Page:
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| 1 minute read

Are you up to speed with Zero-Knowledge Proofs?

On Thursday 23rd March, I was privileged to share a Twitter Space with Anish Mohammed, co-founder & Chief Scientist at Panther Protocol. Anish has 25 years in cryptography and is a thought leader in the field of Zero-Knowledge Proofs, he is the ideal person with whom to discuss this very relevant and interesting topic.

Listen here:

What are Zero-Knowledge Proofs?
Zero-Knowledge Proof (ZKP) is a form of cryptography. Cryptography - which has been around for thousands of years - is a way of securing information and communications through code so that only the person(s) for whom the message is intended should be able to process it.

Or, as brilliantly explained by Anish, in simple terms…

"…ZKP is like someone having abilities and demonstrating those abilities without showing how they did it.

For example, John’s ability is escaping from a room without using the door.

The prover is John – he is proving his claim to someone.

The someone he is proving the claim to is the Verifier.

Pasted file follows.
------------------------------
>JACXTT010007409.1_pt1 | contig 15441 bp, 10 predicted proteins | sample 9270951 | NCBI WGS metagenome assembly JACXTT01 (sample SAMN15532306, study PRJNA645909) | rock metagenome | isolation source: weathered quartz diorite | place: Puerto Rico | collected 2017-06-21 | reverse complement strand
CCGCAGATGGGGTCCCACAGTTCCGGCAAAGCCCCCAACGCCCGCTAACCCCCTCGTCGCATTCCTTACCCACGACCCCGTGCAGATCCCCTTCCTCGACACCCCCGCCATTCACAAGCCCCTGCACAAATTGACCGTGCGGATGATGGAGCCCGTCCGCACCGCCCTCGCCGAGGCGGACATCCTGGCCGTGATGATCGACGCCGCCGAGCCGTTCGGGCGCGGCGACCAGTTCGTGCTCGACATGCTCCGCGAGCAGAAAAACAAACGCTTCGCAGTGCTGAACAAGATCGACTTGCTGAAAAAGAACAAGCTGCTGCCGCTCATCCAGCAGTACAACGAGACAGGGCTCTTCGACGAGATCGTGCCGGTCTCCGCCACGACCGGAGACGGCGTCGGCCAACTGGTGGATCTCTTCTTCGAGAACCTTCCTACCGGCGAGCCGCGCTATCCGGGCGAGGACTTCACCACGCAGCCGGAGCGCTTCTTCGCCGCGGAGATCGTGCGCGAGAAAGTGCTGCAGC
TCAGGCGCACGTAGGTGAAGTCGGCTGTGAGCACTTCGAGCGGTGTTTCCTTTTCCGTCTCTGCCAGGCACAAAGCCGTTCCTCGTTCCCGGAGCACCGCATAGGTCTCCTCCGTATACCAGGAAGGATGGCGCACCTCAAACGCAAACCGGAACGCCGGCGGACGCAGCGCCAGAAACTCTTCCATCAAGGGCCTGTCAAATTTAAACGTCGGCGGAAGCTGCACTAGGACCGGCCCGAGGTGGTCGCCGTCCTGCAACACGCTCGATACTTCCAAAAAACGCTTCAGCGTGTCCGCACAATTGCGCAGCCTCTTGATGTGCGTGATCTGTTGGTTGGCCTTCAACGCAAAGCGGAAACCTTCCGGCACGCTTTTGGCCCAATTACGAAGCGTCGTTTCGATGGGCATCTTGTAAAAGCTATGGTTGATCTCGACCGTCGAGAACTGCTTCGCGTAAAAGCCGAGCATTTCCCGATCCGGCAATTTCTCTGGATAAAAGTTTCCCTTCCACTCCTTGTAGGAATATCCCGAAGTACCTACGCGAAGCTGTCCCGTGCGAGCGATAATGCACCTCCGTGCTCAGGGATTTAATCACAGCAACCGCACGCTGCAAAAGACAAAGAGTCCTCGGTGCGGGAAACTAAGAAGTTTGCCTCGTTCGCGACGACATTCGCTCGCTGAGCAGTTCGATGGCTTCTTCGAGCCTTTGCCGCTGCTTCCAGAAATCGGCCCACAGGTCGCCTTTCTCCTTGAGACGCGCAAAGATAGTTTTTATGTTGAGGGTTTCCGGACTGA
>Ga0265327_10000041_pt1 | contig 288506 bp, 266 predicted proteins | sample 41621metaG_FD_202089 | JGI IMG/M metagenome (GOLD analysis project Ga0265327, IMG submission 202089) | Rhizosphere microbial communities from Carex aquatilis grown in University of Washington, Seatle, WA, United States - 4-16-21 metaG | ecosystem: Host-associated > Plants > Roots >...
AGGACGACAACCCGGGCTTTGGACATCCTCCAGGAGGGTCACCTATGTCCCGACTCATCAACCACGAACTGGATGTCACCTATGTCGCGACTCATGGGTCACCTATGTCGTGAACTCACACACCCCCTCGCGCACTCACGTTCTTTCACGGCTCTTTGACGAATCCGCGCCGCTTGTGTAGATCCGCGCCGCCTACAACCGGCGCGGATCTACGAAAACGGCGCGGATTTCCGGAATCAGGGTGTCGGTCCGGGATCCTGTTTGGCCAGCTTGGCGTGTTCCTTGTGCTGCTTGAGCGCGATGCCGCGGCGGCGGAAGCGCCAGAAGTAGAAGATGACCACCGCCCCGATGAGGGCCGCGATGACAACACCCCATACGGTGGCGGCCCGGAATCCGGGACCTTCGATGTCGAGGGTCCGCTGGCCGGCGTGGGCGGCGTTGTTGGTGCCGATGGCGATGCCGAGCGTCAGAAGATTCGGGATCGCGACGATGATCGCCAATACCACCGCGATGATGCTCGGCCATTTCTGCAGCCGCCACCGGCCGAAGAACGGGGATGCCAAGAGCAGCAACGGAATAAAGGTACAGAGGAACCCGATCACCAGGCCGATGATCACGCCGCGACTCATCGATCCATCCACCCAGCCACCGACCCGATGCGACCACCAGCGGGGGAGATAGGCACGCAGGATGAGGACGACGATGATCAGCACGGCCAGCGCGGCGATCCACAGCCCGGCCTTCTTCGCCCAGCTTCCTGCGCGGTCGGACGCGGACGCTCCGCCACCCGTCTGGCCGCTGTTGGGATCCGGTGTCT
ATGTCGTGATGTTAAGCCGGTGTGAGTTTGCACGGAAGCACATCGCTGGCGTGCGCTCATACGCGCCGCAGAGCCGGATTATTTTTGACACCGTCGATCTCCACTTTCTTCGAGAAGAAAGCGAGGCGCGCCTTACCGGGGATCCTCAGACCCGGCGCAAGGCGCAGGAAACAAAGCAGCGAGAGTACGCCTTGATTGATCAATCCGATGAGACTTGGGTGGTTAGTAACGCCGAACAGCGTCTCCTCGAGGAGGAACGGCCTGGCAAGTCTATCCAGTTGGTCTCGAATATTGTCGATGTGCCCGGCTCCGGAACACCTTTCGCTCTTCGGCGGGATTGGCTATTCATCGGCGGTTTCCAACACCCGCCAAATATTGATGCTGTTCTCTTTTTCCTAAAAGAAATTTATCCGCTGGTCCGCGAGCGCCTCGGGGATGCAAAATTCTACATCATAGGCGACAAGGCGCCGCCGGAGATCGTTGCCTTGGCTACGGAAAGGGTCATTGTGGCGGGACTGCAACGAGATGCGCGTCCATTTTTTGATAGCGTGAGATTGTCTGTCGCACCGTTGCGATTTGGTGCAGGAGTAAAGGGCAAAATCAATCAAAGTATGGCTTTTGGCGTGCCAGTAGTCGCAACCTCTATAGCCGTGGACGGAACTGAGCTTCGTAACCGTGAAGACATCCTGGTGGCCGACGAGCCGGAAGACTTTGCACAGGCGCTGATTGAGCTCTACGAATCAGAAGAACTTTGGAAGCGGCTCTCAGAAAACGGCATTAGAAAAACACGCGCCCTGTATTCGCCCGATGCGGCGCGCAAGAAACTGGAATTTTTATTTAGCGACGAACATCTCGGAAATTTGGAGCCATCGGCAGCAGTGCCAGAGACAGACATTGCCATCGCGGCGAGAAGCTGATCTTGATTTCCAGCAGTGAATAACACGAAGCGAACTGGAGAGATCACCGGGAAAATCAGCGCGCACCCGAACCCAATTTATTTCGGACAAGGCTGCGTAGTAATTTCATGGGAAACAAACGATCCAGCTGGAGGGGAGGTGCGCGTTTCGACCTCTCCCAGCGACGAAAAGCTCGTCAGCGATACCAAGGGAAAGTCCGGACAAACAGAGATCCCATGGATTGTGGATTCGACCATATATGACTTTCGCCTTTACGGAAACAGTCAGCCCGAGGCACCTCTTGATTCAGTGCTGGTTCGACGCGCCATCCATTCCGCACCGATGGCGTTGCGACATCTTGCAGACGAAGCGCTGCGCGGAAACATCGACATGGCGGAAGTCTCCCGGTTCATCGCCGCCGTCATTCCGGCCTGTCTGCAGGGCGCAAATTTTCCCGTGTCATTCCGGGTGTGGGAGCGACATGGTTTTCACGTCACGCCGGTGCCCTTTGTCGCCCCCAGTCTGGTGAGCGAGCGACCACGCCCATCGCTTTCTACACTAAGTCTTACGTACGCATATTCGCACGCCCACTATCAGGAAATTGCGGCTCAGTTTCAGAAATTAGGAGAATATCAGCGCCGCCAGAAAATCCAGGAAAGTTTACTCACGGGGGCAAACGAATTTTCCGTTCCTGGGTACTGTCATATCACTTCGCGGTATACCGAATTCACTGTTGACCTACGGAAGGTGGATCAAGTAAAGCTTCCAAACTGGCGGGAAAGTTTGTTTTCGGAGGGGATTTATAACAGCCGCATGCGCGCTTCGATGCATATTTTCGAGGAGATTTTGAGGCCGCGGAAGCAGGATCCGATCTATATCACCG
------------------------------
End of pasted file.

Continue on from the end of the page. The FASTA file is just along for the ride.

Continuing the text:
John enters a room and asks the Verifier to close the door. After a short while, if John’s claim is true, the Verifier should find John outside the room. While the Verifier can therefore verify John’s claim to be true, they will never find out how John escaped. This is the zero-knowledge part."

In more technical terms, ZKP is an interactive mechanism. If John makes a claim and runs an interactive process by which he and the Verifier exchange messages/symbols, both parties should end up with the statement that John is trying to make. The Verifier shouldn’t know exactly how John got there, however.

The history of Zero-Knowledge Proofs

Developed by three ex-Berkeley students in the 80’s, the idea was to allow someone to prove themselves without revealing themselves.

It took a few decades for the ground-breaking concept to be embraced more widely, but in 2013 the Pinocchio Protocol was developed as the first practical implementation of ZK-SNARK (Zero-Knowledge Succinct Non-Interactive Argument of Knowledge).

In more recent years, private blockchains which are concerned about potential data protection issues – such as ZCash – use ZK-SNARK to solve this problem. This essentially provides users with more privacy and control.

Are we in the golden age of ZKP?

According to Anish, we are just getting started…

Listen here:


Twitter: @aaronpayas


blockchain, crypto